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Federal trucking regulators are seeking emergency White House approval to take a first step toward a driver apprenticeship program included in last year’s sweeping $1 trillion infrastructure bill as a near-term measure to help alleviate the trucking industry’s ongoing driver shortage.
The DRIVE-Safe Act, included in the Infrastructure Investment and Jobs Act signed by President Joe Biden in November, creates an apprenticeship program under which drivers younger than 21 can drive commercial vehicles interstate. Previously, under-21 drivers were limited to intrastate operations.
In a Jan. 7 Federal Register announcement, the Federal Motor Carrier Safety Administration said it is seeking emergency authorization from the Office of Management and Budget to initiate data collection from motor carriers for the pilot apprenticeship program. FMCSA is asking OMB to act by Jan. 13.
“The request for emergency OMB approval was issued to help meet deadlines for establishing the apprenticeship program outlined in the bipartisan infrastructure law, also known as the Infrastructure Investment and Jobs Act,” said an FMCSA spokesperson. “At this time, nothing is being requested from the motor carriers. This ICR is informing the public of the information collection and the opportunity to comment.”
Throughout the program, FMCSA wants to collect data regarding:
- The findings and conclusions on the ability of technologies or training provided to apprentices as part of the pilot program to successfully improve safety;
- An analysis of the safety record of participating apprentices as compared to other CMV drivers;
- The number of drivers that discontinued participation in the apprenticeship program before completion;
- A comparison of the safety records of participating drivers before, during and after each probationary period; and
- A comparison of each participating driver’s average on-duty time, driving time and time spent away from home terminal before, during and after each probationary period.
Plans for the pilot would only allow employment of drivers that already hold intrastate commercial driver licenses, and would require carriers to ensure that participating drivers follow a strict training regimen and be monitored by their employers.
The industry is hopeful that the pilot could lead to an increased supply of drivers to help plug critical truck driver shortages. FMCSA estimates that 4,500 motor carriers would seek to enroll more than 40,000 drivers in the pilot.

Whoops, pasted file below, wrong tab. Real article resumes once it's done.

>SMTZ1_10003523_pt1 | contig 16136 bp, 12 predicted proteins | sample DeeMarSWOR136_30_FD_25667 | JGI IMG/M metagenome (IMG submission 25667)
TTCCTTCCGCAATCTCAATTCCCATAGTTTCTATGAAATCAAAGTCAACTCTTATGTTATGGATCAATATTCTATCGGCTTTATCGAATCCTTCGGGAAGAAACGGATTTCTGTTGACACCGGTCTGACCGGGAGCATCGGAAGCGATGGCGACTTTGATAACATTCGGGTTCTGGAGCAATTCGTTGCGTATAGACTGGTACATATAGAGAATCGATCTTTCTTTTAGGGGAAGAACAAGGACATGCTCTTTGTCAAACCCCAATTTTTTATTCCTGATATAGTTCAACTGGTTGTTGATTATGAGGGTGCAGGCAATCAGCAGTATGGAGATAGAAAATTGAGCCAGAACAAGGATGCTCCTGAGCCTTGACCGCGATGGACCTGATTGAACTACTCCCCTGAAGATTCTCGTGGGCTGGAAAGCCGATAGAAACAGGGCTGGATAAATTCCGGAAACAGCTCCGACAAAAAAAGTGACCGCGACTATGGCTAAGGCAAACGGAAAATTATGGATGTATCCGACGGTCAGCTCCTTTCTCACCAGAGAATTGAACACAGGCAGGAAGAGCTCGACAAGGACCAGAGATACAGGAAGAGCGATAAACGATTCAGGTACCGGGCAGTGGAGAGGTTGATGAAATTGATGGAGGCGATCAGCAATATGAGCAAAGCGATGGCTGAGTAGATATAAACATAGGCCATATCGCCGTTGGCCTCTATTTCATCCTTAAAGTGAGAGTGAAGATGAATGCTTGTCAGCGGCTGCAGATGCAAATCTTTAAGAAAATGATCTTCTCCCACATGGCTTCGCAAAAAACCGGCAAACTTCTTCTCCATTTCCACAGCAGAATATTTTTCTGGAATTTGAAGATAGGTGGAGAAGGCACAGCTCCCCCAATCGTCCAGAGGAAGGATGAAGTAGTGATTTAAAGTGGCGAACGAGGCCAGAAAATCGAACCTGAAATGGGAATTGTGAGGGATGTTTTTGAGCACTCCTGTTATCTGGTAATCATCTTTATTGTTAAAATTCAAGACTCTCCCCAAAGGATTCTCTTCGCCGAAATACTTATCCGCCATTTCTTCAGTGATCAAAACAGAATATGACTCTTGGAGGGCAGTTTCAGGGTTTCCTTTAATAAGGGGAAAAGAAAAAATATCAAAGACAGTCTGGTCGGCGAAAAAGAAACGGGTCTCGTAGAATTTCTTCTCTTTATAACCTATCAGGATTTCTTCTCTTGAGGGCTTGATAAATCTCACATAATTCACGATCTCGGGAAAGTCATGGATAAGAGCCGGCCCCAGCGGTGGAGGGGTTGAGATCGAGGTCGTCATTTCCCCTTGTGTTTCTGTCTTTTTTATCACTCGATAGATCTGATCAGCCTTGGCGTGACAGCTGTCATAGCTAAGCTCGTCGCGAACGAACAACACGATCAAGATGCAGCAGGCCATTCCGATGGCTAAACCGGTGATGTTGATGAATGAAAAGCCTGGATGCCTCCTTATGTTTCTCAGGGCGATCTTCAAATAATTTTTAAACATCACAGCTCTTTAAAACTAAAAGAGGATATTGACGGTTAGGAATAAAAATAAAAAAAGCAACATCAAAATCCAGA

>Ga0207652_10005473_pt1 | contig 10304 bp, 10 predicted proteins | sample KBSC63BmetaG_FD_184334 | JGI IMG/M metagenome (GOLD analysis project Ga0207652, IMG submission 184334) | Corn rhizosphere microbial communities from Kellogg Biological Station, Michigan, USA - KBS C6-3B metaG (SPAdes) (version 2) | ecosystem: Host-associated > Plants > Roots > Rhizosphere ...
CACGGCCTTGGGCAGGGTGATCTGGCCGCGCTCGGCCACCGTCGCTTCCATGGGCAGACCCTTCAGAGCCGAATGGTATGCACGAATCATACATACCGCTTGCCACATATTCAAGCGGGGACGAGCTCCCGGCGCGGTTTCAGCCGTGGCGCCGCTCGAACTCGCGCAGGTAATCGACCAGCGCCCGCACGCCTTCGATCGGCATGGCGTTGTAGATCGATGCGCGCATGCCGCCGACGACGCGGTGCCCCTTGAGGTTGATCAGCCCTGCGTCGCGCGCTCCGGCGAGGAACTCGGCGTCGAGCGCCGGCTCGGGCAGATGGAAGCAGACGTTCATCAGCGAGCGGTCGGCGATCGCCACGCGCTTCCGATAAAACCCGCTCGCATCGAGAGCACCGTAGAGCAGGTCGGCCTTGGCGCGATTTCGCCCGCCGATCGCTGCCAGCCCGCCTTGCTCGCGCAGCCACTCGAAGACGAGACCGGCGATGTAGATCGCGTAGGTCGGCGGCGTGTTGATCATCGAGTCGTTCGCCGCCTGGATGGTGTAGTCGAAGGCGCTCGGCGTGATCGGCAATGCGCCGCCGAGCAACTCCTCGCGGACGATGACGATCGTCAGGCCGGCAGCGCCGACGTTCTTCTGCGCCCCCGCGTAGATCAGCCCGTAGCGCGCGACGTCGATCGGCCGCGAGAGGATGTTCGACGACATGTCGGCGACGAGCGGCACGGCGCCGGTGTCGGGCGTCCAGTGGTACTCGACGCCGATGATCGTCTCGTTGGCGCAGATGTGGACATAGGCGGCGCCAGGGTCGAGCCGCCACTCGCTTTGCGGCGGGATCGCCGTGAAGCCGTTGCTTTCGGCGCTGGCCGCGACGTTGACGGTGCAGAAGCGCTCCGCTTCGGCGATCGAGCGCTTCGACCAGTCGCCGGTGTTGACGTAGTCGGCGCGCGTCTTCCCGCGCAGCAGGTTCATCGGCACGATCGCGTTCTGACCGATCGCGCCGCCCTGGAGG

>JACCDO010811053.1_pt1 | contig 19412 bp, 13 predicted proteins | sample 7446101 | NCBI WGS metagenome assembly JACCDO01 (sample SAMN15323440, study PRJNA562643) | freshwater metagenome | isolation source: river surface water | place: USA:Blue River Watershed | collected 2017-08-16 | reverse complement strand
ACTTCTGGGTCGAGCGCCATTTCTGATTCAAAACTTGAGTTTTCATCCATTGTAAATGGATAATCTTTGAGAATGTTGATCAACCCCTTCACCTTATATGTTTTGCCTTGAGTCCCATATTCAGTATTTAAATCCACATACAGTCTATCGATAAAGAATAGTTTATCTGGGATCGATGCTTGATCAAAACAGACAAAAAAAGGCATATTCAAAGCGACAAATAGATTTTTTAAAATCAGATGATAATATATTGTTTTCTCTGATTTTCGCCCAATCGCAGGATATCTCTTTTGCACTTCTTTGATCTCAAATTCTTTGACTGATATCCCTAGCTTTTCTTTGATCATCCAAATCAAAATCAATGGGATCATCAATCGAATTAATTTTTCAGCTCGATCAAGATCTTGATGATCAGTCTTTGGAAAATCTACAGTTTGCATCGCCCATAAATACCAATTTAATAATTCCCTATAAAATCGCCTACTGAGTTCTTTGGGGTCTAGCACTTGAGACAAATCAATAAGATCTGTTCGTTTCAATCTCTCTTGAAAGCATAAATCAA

Plans call for the pilot to require apprentices to complete two probationary periods, during which they may operate in interstate commerce only under the supervision of an experienced driver in the passenger seat. An experienced driver must be 26 or older who has held a CDL and been employed for at least the past two years and who has at least five years of interstate CMV experience.
The first probationary period must include at least 120 hours of on-duty time, of which at least 80 hours are driving time in a CMV. To complete this probationary period, the employer must determine competency in:
- Interstate, city traffic, rural 2-lane and evening driving.
- Safety awareness.
- Speed and space management.
- Lane control.
- Mirror scanning.
- Right and left turns.
- Logging and complying with rules relating to hours of service.
- The second probationary period must include at least 280 hours of on-duty time, including not less than 160 hours driving in a CMV. To complete this probationary period, the employer must determine competency in:
- Backing and maneuvering in close quarters.
- Pre-trip inspections.
- Fueling procedures.
- Weighing loads, weight distribution and sliding tandems.
- Coupling and uncoupling procedures.
- Trip planning, truck routes, map reading, navigation and permits.
After completion of the second probationary period the apprentice may begin operating CMVs in interstate commerce unaccompanied by an experienced driver.
In addition to data regarding successful completion of the probationary periods, the program requires data collection for data relating to any incident in which a participating apprentice is involved as well as other data relating to the safety of apprentices.
“Additional data will include crash data (incident reports, police reports, insurance reports), inspection data, citation data, safety event data (as recorded by all safety systems installed on vehicles, to include advanced driver assistance systems, automatic emergency braking systems, onboard monitoring systems, and forward-facing and in-cab video systems) as well as exposure data (record of duty status logs, on-duty time, driving time and time spent away from home terminal). This data will be submitted monthly through participating motor carriers,” FMCSA said.
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